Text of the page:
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I've skied trails at Plattekill that I wish were closed. They're pretty liberal with the ropes.
 

ss20

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If a run is closed, I'll enter using my own path by going through the trees on to the trail. Makes me feel morally good that I didn't duck. Did this at Smuggs a lot! Very rarely do I actually duck a rope; I've done it 5 times this season out of 12 days so far.
 

HowieT2

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I hiked over to castlerock today. It had great powder but there were open water bars and one nasty headwall. Definitely not safe to have open to the general public.
 

Conrad

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Have to admit that while I don't normally duck the ropes, I have done so in the past if I'm absolutely certain the trail should be open and patrol just hasn't gotten around to opening it. If I have a season pass, then I would never duck a rope.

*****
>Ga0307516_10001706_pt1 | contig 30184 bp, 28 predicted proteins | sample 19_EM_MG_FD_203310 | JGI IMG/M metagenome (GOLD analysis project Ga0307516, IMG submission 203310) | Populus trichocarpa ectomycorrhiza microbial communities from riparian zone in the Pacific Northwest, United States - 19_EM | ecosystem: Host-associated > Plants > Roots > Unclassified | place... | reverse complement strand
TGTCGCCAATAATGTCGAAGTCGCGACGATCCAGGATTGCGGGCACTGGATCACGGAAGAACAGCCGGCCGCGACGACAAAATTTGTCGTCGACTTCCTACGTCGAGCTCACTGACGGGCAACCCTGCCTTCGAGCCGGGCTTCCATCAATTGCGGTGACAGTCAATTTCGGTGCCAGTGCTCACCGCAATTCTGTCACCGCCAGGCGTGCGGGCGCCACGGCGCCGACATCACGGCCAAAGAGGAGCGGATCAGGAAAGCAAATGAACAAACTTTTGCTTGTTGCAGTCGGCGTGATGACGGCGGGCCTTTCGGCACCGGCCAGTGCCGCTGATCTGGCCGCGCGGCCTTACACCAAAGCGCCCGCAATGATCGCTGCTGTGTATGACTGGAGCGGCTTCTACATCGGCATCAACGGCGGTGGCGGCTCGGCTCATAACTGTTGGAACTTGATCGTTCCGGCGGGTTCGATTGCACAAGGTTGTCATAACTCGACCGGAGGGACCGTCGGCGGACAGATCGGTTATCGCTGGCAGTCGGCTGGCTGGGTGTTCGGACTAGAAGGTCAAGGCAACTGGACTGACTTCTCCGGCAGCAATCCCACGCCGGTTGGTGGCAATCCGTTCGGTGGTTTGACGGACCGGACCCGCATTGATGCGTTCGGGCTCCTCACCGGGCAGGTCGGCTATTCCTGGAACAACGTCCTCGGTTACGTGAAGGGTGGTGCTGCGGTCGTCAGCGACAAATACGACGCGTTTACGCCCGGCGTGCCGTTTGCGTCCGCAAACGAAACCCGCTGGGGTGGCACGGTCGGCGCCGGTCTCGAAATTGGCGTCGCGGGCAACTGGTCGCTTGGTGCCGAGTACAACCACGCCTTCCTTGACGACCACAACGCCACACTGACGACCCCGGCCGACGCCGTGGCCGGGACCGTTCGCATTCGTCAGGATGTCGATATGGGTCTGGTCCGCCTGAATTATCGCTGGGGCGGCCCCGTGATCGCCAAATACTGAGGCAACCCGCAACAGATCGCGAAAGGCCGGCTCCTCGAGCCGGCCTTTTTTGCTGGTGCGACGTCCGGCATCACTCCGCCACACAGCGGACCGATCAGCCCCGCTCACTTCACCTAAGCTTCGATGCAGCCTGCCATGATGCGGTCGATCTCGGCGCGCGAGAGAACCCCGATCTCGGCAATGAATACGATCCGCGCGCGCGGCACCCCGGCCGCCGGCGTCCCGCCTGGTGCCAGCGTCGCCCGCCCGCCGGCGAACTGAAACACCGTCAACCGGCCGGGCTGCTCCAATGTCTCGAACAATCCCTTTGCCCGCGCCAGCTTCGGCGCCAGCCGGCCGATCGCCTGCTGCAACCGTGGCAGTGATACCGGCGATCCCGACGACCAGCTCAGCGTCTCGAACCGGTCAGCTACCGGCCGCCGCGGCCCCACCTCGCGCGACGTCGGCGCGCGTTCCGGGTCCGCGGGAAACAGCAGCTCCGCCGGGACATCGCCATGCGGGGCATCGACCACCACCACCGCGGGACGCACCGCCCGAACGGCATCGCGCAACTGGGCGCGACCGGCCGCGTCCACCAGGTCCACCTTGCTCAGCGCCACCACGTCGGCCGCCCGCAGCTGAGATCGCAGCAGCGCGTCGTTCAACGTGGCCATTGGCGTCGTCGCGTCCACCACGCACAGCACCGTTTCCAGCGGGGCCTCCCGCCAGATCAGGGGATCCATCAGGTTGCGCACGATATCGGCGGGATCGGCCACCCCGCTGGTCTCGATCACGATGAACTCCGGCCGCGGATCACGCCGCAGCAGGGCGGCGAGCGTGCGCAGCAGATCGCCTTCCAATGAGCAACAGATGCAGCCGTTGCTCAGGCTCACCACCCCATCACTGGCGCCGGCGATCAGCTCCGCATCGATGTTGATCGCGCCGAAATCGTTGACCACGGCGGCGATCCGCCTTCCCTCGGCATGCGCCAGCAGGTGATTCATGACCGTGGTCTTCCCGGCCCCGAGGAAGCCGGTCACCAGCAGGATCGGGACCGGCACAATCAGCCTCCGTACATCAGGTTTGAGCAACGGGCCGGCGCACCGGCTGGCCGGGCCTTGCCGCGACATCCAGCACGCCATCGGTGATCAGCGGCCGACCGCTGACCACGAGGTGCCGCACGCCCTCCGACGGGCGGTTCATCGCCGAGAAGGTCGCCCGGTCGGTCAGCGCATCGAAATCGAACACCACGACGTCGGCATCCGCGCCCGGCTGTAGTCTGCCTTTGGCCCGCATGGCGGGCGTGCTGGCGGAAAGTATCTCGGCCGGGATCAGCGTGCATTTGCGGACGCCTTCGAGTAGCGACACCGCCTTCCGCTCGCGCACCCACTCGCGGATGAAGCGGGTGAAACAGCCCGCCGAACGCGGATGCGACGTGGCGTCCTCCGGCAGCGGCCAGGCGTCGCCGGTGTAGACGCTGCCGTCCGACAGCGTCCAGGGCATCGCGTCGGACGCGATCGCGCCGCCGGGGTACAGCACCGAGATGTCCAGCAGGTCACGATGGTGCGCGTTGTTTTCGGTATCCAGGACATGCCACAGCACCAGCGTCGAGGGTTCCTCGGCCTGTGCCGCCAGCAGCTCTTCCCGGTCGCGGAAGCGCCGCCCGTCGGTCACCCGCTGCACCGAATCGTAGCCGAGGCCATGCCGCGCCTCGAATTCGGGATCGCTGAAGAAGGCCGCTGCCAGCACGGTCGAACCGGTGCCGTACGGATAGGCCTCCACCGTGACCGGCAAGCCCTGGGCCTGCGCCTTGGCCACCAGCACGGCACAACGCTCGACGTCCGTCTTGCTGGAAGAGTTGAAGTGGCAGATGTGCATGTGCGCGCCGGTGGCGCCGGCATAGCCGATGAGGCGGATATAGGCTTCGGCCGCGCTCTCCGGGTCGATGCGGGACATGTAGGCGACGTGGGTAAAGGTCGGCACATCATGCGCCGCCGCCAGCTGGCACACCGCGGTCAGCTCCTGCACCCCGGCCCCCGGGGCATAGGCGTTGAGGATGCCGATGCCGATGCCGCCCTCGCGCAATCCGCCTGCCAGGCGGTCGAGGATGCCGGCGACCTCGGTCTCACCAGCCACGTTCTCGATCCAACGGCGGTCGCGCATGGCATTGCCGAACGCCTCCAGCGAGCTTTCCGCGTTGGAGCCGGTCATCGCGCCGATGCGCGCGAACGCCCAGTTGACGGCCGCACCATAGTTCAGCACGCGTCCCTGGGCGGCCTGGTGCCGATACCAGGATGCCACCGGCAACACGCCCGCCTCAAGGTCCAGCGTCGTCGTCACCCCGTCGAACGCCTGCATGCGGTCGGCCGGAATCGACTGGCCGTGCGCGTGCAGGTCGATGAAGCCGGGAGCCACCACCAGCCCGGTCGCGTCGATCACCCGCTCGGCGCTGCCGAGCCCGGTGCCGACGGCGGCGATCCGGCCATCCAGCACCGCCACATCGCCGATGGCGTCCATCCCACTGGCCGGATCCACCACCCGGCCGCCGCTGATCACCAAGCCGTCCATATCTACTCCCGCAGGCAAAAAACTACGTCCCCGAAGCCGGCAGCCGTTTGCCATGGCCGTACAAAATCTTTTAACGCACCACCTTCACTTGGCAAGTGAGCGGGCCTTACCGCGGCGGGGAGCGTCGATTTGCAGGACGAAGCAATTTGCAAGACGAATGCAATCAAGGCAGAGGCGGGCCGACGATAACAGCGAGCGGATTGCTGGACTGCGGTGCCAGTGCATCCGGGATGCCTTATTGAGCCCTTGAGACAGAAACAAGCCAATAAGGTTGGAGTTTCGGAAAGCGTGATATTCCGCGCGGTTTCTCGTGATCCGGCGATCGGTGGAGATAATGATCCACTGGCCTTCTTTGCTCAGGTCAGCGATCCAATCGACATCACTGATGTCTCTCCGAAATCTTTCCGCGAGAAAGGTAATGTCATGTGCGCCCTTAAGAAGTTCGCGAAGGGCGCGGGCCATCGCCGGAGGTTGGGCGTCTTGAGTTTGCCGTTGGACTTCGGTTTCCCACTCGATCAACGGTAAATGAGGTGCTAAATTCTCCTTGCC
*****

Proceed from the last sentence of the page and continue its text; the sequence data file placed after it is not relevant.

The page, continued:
thetrailboss

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Wrong. Sugarbush opens a lot of trails that are marginal and would likely be closed at other mountains. If a trail is closed it is legit. I rode up with a patroller today and asked him about a few closed trails and he gave valid info on why they were closed. They typically won't give you are hard time for poaching but will acknowledge your stupidity for choosing to duck ropes.

+ 1. I recall that if it was closed at Sugarbush you did not want to be there. They definitely pushed the limits and we appreciated it. I'd walk a little bit if needed to enjoy some good snow, especially in the spring.
 

thetrailboss